Ruthless rules leave us homeless
For more than 20 years, thousands of working people across the social spectrum have been made homeless and effectively robbed of probably more than R60 billion. These are men and women who, through being retrenched, falling ill or becoming injured, have been unable to maintain their bond repayments.
The issue is particularly poignant now with the continuing rise in unemployment and reports of brutal evictions carried out by the notorious Red Ants. It is a tragic reality that extends from small, two-room township houses to the three-bedroomed bungalows of middle class suburbia and beyond.
These are “sales in execution”, where a sheriff auctions off houses without any reserve price, during which some houses are sold for as little as R100.
Because there is no reserve, bidding, even for a house valued at R1 million, can start at as low as R10. This is an open invitation to corruption that can involve collusion between sheriffs, lawyers and estate agents.
Although all such sales are supposed to be advertised, some may not have been, and others are perhaps given little prominence.
King Sibiya of the Johannesburg-based Lungelo Lethu Human Rights Foundation says: “There are cases where there was only one bidder and a house was sold for R100, and resold within a week for R25 000.”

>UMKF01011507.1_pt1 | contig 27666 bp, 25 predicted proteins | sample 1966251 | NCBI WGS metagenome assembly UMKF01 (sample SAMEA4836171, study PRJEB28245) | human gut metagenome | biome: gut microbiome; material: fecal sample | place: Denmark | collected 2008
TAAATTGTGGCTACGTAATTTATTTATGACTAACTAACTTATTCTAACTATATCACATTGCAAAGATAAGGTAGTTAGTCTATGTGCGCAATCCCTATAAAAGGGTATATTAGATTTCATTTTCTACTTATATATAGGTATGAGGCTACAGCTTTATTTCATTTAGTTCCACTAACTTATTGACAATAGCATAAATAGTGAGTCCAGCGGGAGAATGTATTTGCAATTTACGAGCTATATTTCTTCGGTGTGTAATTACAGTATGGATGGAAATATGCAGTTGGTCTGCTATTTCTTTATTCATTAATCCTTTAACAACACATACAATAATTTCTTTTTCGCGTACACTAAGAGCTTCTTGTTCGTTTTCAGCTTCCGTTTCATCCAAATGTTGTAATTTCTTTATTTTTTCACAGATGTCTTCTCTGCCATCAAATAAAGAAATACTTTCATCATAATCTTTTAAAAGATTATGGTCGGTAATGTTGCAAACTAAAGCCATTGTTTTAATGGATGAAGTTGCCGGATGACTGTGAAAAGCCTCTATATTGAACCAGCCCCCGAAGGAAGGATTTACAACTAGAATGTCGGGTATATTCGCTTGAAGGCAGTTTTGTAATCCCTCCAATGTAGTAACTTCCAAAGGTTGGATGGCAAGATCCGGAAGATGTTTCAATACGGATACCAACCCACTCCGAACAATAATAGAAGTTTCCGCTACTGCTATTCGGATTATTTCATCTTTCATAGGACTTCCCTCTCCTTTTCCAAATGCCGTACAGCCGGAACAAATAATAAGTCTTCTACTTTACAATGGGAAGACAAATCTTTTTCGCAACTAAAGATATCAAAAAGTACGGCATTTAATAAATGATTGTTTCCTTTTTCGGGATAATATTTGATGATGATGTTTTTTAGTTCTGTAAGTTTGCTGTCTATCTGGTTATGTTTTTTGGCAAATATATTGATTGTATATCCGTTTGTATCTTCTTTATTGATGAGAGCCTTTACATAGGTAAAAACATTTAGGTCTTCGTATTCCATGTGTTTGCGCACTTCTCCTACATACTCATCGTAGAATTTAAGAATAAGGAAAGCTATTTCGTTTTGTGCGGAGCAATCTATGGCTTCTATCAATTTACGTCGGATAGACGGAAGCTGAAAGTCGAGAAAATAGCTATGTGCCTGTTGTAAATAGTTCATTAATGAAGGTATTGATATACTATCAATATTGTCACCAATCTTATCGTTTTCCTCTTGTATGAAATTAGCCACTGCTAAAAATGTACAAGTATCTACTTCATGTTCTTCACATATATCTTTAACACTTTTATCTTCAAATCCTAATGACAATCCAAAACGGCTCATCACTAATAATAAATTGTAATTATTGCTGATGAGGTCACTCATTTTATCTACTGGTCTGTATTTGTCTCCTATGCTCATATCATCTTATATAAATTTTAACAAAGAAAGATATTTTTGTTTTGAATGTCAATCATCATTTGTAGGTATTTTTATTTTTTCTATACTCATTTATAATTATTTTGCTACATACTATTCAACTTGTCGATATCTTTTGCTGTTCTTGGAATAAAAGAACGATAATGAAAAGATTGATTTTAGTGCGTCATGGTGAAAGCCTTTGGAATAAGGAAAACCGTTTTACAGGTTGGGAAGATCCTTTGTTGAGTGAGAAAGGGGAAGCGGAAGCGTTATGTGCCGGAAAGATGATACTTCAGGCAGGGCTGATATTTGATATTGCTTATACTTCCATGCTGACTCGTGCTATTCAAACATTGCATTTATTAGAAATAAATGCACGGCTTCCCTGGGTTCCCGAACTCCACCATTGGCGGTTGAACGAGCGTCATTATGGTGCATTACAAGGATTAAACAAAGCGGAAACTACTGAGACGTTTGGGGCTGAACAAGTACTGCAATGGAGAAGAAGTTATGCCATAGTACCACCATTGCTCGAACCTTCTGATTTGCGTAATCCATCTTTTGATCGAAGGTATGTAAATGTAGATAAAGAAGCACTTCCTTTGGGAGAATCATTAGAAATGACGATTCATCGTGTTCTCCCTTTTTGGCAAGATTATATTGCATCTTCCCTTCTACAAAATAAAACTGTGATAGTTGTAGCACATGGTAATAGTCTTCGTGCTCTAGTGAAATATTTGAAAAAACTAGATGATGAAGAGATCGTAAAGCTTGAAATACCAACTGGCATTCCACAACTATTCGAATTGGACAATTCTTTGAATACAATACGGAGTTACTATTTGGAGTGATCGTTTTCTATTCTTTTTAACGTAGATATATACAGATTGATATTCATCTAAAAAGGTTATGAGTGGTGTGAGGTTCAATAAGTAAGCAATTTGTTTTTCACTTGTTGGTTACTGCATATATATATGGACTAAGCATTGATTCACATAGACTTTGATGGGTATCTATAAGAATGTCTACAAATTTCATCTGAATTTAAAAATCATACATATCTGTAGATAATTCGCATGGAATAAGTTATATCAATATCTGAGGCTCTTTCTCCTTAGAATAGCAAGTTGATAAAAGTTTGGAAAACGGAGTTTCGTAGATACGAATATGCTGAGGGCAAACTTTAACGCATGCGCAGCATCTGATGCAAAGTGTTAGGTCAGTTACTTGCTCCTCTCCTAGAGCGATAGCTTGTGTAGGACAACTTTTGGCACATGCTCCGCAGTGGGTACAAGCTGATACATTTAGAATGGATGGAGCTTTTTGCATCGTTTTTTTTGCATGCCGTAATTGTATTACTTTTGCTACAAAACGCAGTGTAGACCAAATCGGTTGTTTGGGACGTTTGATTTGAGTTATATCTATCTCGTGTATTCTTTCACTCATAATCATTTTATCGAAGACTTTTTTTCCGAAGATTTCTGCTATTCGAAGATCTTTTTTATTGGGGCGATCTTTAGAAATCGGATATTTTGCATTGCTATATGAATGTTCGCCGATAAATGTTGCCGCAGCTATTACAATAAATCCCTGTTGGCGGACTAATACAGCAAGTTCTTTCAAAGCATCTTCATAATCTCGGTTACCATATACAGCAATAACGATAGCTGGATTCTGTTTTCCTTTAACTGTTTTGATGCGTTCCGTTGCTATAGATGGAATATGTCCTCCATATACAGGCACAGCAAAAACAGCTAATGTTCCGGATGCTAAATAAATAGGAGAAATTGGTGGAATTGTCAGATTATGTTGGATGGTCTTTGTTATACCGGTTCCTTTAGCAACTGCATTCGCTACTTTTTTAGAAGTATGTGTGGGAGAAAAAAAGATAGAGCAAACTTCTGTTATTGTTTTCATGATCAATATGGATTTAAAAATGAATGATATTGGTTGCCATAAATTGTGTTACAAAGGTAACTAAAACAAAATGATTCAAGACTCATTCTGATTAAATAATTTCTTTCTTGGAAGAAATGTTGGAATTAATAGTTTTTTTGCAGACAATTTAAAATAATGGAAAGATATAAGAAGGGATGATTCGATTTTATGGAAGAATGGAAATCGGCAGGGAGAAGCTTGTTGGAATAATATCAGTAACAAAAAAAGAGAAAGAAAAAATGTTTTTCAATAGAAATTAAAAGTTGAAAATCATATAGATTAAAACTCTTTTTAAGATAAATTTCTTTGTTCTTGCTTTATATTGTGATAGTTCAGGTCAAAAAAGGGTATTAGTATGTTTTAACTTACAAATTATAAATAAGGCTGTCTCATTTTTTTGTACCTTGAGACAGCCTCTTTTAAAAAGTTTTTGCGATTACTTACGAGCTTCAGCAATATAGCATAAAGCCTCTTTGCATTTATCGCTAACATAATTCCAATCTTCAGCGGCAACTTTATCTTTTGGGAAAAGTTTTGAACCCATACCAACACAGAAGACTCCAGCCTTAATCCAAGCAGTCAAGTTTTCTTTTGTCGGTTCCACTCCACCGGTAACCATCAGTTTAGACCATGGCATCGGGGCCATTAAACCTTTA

Scottish-born advocate Douglas Shaw of Banklawadvisor agrees that such incidents are relatively commonplace.
“And they affect people right across South African society,” he says.
Shaw caused a minor stir last year when he highlighted this travesty by publishing international comparisons of such sales that he had gleaned as part of a PhD project. South Africa, he pointed out, had “the worst record in the world” for the sales of homes of people in debt.
Belatedly, the labour movement, the SA Communist Party and senior figures in the justice department seem to have agreed that this “broken system” must be scrapped; that, at the very least, if the house of an indebted homeowner is sold, it should be for close to market value.
This is the system in countries such as Britain. In Ghana, for example, a reserve price of 80% of the market value is demanded for such forced sales.
Because nothing has been done, and lowprice auctions and evictions are continuing, Shaw is taking a case to the Constitutional Court on behalf of more than 290 clients who have lost their homes through sales in execution.
They are seeking a declaratory judgment that such sales, all of which are well below market value, are unconstitutional.
While it is impossible to establish an exact figure for the undersold value of such homes, Shaw estimates that it probably now totals “at least R60 billion”.
And Sibiya points out that among the sufferers are elderly people in Soweto who have had the houses they were born and raised in sold from under them because their title deeds have “gone missing”.
The system is immoral, open to corruption and in desperate need of fixing – sooner rather than later – especially given the gloomy economic outlook for the sellers of labour across the board.